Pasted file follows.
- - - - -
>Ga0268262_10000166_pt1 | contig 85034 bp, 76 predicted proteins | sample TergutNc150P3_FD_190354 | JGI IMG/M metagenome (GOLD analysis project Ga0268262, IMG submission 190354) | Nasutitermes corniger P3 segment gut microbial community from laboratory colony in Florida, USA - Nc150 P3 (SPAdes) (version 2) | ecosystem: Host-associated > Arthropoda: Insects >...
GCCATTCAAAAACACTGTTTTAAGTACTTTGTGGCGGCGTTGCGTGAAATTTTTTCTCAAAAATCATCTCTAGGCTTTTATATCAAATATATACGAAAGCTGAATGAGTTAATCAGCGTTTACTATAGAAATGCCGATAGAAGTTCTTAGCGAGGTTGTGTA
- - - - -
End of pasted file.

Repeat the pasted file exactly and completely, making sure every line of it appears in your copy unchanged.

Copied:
>Ga0268262_10000166_pt1 | contig 85034 bp, 76 predicted proteins | sample TergutNc150P3_FD_190354 | JGI IMG/M metagenome (GOLD analysis project Ga0268262, IMG submission 190354) | Nasutitermes corniger P3 segment gut microbial community from laboratory colony in Florida, USA - Nc150 P3 (SPAdes) (version 2) | ecosystem: Host-associated > Arthropoda: Insects >...
GCCATTCAAAAACACTGTTTTAAGTACTTTGTGGCGGCGTTGCGTGAAATTTTTTCTCAAAAATCATCTCTAGGCTTTTATATCAAATATATACGAAAGCTGAATGAGTTAATCAGCGTTTACTATAGAAATGCCGATAGAAGTTCTTAGCGAGGTTGTGTA